Ninja Reflex: A Psychology Experiment on a Disc


Ninja Reflex: A Psychology Experiment on a Disc

Remember when you got paid to sit in a room for an hour while images were flashed on a computer screen and a guy watched you try and distinguish the difference between a consonant and a vowel? Now imagine you're doing the same thing, only instead of vowels, there are ninjas, and instead of getting paid, you shelled out forty bucks. Pretty bum deal, huh?

Suffice it to say that there isn't anything special to Ninja Reflex. There are six minigames in which you are required to perform a specific task, be it hitting ninja cutouts with shurikens or catching flies with a pair of chopsticks, in order to advance yourself through the various belt colors. That wasn't a very long sentence, but there really isn't much more to it.

I would say that actually training to become a ninja is less of a chore compared to this game. To advance to the next belt, you have to play each minigame more than three times a piece, and if my math skills still serve me well, you have to play over 200 rounds of the same six minigames to get to black belt. That may not be that much compared to other games, but the sheer monotony of the task is an immediate turn off.

One of the things that gets me is that for a game called Ninja Reflex, your reaction times are not stored anywhere. Sure, they pop on the screen for that half a second after you click, but after that it disappears along with your sense of accomplishment. And during your quest for jewels that qualify you for your next belt test, you can't replay games once you beat them, even if your times sucked balls. But I guess that doesn't really matter when no real records exist.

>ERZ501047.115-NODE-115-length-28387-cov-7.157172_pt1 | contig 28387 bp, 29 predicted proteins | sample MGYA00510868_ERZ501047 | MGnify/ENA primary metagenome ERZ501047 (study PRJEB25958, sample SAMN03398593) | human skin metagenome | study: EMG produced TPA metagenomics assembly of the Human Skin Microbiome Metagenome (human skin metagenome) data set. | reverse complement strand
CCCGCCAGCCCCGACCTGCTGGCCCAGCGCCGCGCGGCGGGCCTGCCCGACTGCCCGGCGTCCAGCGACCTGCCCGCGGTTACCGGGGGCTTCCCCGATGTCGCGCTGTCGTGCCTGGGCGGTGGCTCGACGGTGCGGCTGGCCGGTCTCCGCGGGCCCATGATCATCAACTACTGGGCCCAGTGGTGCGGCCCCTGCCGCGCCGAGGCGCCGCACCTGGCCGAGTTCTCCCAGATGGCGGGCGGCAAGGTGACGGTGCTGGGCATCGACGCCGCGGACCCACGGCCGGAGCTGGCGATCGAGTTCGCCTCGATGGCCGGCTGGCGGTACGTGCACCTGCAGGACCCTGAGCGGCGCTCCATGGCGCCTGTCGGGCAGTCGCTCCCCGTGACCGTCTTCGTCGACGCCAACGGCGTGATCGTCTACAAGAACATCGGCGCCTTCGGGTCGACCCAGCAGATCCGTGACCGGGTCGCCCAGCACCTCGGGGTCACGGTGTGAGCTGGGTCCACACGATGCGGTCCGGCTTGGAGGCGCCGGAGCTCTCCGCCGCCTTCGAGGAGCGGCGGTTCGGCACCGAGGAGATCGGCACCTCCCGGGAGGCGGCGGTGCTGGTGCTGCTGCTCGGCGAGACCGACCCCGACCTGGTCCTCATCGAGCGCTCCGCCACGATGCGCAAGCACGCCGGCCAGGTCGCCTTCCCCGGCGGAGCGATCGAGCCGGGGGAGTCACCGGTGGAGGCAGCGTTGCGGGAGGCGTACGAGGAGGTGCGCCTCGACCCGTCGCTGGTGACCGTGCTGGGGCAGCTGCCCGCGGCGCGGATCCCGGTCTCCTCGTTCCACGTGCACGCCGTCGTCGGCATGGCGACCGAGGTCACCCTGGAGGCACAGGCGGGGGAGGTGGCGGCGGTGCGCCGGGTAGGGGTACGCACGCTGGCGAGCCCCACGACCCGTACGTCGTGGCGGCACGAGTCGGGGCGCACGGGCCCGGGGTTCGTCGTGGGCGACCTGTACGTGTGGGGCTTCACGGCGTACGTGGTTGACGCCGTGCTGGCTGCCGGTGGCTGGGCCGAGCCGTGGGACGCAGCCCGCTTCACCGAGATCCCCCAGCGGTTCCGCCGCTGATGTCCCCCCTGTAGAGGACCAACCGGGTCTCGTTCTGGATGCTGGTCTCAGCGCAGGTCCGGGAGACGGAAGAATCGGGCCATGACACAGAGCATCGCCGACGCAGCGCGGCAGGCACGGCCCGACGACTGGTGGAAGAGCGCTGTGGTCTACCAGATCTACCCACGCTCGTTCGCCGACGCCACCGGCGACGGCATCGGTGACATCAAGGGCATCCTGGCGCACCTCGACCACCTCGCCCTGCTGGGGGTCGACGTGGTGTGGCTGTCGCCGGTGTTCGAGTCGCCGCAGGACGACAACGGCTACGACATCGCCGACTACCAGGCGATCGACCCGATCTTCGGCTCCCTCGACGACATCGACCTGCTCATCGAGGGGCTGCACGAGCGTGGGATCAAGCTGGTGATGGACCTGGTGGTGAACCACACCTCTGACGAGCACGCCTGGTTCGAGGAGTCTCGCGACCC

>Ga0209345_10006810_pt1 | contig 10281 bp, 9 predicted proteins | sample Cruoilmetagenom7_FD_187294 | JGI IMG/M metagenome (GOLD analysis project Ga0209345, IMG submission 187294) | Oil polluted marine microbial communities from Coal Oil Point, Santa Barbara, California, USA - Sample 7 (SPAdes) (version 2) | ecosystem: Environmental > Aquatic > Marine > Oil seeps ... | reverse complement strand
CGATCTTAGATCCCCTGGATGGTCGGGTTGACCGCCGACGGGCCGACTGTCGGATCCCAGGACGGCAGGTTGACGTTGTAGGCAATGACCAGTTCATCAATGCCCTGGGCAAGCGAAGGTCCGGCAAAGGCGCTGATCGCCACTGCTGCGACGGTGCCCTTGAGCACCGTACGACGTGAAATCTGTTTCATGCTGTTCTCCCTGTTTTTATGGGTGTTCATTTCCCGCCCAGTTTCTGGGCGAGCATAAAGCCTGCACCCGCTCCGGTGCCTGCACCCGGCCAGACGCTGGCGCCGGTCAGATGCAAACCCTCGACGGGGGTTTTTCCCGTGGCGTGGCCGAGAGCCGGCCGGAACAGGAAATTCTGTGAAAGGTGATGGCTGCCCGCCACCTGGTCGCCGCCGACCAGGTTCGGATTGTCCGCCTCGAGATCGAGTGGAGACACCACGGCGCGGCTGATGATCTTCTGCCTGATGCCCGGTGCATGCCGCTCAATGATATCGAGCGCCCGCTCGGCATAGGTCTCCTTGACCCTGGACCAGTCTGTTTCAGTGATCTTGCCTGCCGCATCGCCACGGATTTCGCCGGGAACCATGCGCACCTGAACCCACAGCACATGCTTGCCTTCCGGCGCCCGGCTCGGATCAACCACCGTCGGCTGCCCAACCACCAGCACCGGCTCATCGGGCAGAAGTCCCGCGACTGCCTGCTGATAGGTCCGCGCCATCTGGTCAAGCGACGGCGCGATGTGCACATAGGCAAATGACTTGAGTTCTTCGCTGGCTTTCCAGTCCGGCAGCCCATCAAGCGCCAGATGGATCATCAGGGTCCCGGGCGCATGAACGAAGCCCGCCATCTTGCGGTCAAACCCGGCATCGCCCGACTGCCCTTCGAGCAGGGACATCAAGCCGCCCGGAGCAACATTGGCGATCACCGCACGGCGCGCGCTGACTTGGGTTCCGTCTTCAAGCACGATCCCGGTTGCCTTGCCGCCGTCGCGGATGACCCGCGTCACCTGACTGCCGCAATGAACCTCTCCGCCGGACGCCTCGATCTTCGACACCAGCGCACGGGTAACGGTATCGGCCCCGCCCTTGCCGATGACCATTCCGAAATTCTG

Multiplayer is more of a formality than a mode. You can play one version of each of the six minigames, and then compare scores. That's it. You'd be better off driving your friends to a Circuit City and letting them play the demo stands for ten minutes. At least then you could say that you did something.

There is, however, one thing that this game has that no other does. Meditation. Straight up, sit in silence meditation. You have the option of having the stereotypical old Asian guy talk you through all the steps, or setting a timer on the game for your own silent meditation. While you're doing this, the screen shows a giant Ying Yang symbol gently rotating back and forth to the sound of nothing. Seriously, if you're going to meditate, don't let a video game be your first foray into it. Jesus Christ, I could only listen to 30 seconds of it before deciding that I would be better off just sleeping.

There are a lot of worse games out there that aren't as well made, but that doesn't mean you can make a game like this and expect people to pay full price. There is literally no reason for this game to exist by itself. Maybe, just maybe, if some sort of third person ninja shooter with a decent plotline and an array of weapons came out, then Ninja Reflex would be a decent side section for that game. As it stands now, wait for it to hit the ten dollar bin before rejecting it again on the grounds that your local college campus probably has something similarly interesting that pays five bucks an hour.